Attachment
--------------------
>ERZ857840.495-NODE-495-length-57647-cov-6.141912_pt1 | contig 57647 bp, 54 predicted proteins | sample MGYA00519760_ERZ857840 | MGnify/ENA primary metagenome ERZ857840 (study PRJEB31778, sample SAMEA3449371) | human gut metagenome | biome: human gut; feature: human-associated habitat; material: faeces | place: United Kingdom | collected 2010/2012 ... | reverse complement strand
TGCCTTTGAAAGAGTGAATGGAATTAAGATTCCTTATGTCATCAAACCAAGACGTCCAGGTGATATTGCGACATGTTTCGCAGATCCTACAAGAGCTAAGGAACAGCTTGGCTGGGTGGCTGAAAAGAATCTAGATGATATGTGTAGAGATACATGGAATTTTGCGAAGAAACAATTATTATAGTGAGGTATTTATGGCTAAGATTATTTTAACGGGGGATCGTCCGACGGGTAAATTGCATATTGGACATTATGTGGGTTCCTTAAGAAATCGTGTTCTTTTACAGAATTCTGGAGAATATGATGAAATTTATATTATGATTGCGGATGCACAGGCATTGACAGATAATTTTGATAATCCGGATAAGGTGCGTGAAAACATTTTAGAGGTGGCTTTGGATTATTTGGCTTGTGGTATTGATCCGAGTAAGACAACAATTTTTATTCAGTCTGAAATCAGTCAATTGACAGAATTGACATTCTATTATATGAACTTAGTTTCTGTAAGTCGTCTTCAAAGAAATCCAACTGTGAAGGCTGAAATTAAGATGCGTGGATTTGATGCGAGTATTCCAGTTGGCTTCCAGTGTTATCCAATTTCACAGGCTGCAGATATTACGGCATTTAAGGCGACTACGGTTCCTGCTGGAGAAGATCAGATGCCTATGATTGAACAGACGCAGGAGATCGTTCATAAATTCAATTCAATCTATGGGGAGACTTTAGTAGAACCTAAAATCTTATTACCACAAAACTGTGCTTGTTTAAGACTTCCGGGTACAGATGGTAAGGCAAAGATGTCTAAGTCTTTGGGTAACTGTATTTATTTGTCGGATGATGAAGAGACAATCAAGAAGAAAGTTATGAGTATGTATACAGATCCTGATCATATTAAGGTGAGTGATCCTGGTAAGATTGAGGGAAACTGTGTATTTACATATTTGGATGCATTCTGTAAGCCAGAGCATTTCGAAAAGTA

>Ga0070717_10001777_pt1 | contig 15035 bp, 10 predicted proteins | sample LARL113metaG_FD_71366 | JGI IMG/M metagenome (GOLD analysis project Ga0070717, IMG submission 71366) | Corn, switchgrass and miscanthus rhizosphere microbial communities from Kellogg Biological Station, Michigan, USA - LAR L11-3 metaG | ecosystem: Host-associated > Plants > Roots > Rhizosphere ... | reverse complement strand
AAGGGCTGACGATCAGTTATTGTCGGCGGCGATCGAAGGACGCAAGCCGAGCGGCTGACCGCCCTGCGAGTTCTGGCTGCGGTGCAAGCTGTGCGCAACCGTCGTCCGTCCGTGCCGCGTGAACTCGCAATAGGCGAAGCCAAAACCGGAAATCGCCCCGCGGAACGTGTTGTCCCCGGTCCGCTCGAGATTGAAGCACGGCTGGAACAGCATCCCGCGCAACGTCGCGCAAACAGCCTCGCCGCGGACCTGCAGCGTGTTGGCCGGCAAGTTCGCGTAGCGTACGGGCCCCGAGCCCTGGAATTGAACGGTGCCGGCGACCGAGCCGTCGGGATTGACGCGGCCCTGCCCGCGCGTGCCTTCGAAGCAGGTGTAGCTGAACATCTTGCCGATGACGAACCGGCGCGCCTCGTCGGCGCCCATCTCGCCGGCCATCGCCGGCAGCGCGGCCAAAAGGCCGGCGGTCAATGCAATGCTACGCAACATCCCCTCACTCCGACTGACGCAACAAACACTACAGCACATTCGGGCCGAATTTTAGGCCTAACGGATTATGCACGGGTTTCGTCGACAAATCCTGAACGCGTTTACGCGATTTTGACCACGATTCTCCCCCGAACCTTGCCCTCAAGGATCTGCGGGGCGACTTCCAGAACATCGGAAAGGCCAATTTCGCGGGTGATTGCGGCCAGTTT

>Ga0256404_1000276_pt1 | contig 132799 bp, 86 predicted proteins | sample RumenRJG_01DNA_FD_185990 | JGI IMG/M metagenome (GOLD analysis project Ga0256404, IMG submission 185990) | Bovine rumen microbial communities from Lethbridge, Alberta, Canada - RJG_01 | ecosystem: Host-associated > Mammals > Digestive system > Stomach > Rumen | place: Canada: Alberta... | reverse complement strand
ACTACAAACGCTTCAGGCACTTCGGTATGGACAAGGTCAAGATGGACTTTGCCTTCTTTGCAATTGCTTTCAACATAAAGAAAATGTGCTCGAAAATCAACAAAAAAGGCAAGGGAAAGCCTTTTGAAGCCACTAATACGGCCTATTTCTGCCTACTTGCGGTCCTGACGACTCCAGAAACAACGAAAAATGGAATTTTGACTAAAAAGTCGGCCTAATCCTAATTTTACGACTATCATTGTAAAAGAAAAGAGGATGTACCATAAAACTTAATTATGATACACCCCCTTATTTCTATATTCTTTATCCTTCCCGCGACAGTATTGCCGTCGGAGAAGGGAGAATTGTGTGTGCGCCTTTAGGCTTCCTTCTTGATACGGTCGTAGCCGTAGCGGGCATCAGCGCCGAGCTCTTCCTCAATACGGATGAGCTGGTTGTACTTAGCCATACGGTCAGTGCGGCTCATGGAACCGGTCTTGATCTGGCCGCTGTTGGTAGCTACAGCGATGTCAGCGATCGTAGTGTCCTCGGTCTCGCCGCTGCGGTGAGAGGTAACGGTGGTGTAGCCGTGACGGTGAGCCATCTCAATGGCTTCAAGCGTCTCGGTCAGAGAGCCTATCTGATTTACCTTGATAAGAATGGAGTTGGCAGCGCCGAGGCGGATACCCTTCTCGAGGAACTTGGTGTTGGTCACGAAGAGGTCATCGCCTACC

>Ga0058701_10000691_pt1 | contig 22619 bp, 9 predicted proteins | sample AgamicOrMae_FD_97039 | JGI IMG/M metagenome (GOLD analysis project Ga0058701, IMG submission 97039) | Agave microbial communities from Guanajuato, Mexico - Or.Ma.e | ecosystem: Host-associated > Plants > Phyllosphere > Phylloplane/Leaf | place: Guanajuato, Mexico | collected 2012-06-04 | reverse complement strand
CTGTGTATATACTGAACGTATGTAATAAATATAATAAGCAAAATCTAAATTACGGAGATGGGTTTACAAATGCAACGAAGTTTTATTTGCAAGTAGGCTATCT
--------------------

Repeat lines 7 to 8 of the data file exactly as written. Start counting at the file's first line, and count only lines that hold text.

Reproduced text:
>Ga0058701_10000691_pt1 | contig 22619 bp, 9 predicted proteins | sample AgamicOrMae_FD_97039 | JGI IMG/M metagenome (GOLD analysis project Ga0058701, IMG submission 97039) | Agave microbial communities from Guanajuato, Mexico - Or.Ma.e | ecosystem: Host-associated > Plants > Phyllosphere > Phylloplane/Leaf | place: Guanajuato, Mexico | collected 2012-06-04 | reverse complement strand
CTGTGTATATACTGAACGTATGTAATAAATATAATAAGCAAAATCTAAATTACGGAGATGGGTTTACAAATGCAACGAAGTTTTATTTGCAAGTAGGCTATCT